Mark MacCracken is CEO of CALMAC Manufacturing Corporation.
The nation’s vulnerability to flooding is increasing. Sea level rise, powerful ocean storms and other effects of global warming are raising the threat of catastrophic flooding in many coastal communities. Meanwhile, heavy rains have caused damaging floods in Texas and other parts of the U.S. that haven’t seen flooding of that magnitude in decades.
Even minor flood events are happening with greater frequency.The National Oceanographic and Atmospheric Association reported a dramatic increase in “nuisance” floods that cause inconvenience by flooding roads, homes and businesses. Minor coastal flooding that 50 years ago would have been caused by a strong hurricane, today can be caused by a high tide.
Recently, FEMA updated the federal flood plain maps to reflect higher water levels and wider areas at risk to flood events. The changes put more non-residential buildings in designated flood zones, requiring owners to obtain flood insurance (some for the first time) and resulting in a nearly 10x increase in insurance rates.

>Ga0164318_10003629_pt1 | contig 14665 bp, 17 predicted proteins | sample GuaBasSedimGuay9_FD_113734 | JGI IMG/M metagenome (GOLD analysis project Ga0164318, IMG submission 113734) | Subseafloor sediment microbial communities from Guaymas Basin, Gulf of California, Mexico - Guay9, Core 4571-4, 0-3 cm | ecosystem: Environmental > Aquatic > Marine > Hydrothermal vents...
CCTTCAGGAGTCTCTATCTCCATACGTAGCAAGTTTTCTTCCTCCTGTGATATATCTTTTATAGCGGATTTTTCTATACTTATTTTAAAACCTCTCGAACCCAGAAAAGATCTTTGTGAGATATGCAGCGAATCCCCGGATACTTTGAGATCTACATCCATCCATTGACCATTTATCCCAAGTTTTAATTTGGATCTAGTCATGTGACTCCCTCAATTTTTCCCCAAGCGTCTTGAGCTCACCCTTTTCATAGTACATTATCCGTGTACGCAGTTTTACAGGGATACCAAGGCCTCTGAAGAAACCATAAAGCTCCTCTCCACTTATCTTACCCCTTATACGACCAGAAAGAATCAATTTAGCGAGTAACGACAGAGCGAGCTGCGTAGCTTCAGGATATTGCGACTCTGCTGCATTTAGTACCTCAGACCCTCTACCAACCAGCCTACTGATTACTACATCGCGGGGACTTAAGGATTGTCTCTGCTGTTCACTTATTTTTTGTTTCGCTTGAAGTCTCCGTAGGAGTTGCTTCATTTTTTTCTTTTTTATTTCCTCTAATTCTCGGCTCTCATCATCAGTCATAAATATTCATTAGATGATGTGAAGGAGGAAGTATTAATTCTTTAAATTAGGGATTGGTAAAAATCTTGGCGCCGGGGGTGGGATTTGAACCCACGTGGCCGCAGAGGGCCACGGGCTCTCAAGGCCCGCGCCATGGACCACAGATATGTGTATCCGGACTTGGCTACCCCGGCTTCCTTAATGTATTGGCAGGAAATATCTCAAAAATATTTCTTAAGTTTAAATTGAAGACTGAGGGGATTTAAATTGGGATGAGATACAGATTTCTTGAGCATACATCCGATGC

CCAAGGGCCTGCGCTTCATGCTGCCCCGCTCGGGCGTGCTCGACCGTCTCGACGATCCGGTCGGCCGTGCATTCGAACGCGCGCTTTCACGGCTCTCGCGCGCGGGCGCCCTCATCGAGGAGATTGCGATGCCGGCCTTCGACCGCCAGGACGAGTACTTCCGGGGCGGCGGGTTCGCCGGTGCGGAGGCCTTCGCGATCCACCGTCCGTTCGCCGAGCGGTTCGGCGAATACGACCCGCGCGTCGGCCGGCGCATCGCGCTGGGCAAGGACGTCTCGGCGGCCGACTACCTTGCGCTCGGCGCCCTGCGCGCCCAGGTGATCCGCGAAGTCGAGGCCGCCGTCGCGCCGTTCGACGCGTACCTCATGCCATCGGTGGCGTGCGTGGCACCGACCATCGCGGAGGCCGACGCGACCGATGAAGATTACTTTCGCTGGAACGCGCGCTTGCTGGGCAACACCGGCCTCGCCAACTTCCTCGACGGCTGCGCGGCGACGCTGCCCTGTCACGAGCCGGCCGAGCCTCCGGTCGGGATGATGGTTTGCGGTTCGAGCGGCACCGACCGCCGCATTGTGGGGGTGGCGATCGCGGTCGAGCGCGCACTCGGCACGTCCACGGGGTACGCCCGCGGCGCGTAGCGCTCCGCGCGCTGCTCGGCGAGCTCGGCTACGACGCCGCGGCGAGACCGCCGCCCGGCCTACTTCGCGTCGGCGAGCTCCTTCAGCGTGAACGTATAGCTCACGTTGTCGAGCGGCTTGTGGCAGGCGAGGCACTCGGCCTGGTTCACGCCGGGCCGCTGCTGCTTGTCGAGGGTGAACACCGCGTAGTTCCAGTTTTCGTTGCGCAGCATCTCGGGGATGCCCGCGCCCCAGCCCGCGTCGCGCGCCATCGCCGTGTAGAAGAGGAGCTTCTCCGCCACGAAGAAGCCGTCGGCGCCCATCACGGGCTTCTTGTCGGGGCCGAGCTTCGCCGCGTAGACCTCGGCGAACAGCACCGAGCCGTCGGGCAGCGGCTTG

According to the National Flood Insurance Program, at least 25 percent of businesses that close after a flood never reopen. From 2010 to 2014, the average commercial flood claim amounted to nearly $89,000.
The high cost of flooding is driving interest in flood protection solutions. New York City, where sea levels are expected to rise more than six feet this century, recently announced it will invest $30 million in resiliency technologies, including flood barriers to protect small businesses.
So what can building owners do to protect their assets from a flood? There are four basic strategies:
1) Move or build on higher ground.
2) Elevate above flood levels.
3) Build earthen barriers and levels around structures.
4) Flood proof.